Published in Environment and Society, 6, 2015, pp 28-47
20 pages



Stano Filko: Poetry on Space – Cosmos (2016) [Slovak/English]

29 July 2016, dusan

Stano Filko (1937-2015) was a key figure in the Slovak neo-avant-garde, associated primarily with environment, installation, happening, and action. In his work he developed a cosmology structured by three principles: red (biology, eroticism, life, 3D), blue (cosmos, the unknown, 4D), and white (transcendence, God, 5D). He spent the 1980s as an émigré in the United States.

This catalogue documents an exhibition focusing on his work from the 1960s-70s, held at the Slovak National Gallery in Bratislava from June-September 2016.

Edited by Lucia Gregorová Stach and Aurel Hrabušický
Publisher Slovak National Gallery, Bratislava, 2016
ISBN 9788080591977
97 pages


PDF (6 MB, updated on 2016-8-22)
Audio guide for the exhibition (Slovak/English, added on 2016-8-22)

Beatriz Colomina (ed.): Sexuality & Space (1992)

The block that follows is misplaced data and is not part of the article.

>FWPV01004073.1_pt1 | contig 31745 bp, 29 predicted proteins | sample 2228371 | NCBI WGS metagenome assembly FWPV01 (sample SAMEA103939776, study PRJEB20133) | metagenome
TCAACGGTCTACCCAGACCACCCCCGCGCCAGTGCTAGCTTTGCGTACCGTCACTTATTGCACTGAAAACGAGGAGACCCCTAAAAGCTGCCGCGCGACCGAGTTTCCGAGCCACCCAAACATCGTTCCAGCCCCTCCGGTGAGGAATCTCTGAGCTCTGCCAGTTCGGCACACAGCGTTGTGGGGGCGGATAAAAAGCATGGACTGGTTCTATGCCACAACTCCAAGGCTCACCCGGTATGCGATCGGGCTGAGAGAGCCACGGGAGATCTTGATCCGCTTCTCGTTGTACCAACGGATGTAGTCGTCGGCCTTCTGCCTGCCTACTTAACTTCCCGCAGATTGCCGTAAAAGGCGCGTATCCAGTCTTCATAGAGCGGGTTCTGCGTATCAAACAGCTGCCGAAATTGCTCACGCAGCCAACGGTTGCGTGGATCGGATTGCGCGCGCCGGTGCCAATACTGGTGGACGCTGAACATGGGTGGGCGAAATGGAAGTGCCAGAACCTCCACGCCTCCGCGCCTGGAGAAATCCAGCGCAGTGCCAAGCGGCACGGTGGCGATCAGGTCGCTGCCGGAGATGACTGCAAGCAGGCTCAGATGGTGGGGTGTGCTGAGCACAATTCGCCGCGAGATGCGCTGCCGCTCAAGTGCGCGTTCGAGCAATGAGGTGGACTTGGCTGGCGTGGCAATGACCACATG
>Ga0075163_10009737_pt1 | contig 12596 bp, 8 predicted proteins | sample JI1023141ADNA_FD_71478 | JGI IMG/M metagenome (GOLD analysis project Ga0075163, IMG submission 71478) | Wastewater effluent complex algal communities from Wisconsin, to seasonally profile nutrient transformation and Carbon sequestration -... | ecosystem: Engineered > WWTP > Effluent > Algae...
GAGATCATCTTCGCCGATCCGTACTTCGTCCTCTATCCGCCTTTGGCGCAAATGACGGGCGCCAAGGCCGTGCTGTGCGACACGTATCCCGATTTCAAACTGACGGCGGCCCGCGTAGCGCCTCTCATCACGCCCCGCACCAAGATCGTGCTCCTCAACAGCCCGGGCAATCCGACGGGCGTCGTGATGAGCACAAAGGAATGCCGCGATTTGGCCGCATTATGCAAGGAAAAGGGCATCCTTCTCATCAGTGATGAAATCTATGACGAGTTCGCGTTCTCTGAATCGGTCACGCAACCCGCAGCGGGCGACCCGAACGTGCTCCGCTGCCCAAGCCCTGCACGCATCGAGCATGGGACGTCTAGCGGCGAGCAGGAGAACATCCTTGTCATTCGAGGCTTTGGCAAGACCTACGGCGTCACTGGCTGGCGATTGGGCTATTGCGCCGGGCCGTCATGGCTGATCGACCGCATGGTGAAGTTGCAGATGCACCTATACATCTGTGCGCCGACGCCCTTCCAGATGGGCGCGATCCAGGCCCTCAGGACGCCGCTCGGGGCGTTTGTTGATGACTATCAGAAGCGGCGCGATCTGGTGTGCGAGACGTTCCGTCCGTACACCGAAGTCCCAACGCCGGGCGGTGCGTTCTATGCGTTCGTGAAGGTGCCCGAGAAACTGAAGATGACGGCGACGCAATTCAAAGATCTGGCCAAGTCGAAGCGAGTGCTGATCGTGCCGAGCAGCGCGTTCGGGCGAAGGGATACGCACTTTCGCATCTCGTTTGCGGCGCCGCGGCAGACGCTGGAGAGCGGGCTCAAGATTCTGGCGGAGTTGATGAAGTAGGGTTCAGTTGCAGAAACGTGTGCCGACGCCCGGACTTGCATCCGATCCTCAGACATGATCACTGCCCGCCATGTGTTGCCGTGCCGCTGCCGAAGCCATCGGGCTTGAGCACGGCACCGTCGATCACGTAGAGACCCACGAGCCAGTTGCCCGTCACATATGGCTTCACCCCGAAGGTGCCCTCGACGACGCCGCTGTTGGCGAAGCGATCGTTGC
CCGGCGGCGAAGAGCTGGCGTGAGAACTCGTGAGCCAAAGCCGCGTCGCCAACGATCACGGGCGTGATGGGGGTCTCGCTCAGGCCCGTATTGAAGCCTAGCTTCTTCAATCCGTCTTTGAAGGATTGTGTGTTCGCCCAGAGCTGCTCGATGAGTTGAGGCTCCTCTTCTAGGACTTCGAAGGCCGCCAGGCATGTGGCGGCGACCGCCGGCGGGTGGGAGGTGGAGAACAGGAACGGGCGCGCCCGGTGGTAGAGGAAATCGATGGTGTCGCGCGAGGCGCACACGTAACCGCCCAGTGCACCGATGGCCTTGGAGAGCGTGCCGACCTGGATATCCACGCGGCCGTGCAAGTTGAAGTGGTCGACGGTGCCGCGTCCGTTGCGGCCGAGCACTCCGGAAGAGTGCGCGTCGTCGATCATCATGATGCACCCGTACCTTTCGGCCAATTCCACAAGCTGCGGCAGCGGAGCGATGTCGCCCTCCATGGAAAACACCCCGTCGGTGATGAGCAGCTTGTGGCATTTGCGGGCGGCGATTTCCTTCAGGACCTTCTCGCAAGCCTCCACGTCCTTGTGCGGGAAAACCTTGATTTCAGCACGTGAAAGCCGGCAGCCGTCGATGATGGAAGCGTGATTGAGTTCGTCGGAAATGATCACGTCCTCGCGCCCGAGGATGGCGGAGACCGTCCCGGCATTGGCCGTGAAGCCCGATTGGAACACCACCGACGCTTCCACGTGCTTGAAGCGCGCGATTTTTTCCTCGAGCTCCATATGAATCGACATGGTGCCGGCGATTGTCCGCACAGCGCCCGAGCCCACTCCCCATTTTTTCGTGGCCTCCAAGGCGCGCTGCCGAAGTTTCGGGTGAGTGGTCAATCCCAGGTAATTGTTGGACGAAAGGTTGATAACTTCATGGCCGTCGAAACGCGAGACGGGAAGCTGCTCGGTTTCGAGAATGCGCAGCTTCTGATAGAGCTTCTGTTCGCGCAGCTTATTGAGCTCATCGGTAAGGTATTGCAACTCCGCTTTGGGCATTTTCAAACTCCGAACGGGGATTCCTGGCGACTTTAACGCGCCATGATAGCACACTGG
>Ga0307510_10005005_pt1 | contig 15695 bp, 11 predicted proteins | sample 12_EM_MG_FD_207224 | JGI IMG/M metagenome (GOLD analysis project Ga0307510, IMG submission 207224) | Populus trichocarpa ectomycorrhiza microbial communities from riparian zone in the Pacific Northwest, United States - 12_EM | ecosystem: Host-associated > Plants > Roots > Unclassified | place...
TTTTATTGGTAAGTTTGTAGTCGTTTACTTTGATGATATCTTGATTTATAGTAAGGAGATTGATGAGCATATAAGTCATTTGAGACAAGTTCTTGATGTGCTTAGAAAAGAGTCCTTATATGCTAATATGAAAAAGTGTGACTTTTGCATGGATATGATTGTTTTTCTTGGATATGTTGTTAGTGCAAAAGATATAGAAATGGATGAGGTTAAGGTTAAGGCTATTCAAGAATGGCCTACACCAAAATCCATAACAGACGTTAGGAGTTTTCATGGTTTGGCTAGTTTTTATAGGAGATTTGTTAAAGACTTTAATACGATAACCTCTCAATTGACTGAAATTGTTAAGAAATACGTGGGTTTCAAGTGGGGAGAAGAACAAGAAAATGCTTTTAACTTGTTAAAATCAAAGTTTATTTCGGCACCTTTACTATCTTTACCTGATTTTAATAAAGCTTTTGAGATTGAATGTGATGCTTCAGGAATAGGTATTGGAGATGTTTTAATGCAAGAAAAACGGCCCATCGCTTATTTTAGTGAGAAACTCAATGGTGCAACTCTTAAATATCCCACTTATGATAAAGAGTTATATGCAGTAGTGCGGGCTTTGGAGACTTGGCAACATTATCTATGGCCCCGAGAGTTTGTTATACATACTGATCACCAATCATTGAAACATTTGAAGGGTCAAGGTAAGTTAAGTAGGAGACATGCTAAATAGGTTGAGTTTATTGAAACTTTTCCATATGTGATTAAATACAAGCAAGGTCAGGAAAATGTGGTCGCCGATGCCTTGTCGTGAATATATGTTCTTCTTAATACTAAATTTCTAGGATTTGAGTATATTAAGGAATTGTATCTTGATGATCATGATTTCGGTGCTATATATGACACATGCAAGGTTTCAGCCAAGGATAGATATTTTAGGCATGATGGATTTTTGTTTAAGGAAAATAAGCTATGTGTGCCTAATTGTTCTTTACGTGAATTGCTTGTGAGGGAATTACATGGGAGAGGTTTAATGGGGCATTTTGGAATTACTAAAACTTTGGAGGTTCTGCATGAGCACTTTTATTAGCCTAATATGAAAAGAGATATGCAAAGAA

25 June 2016, dusan

The first book-length publication dedicated to a comprehensive discourse on sexual identity within the discipline of architecture. Based on a symposium held at Princeton University School of Architecture in March 1990.

Publisher Princeton Architectural Press, New York, 1992
ISBN 1878271083, 9781878271082
389 pages
via Dubravka

Reviews: Elizabeth Wilson (Harvard Design M 1997), Nadir Lahiji & D.S. Friedman (AA Files 1999).
Commentary: Samuel Ray Jacobson (master’s thesis, 2013).


PDF (9 MB)

continent. 4.3: Intangible Architectures (2015)

1 October 2015, dusan

“This issue of continent. deals with the theme of intangible architectures. While in keeping with the theoretical and experimental nature of previous issues, this release intends a balance with an urgent grounding in current events, political schemas and areas of research that demand broadened dialogue. An underlying conversation represents some response to the tension that is enabled through systems that shape experience, behaviour and meaning – examining the imprints and traces that are left on our beings by these forms.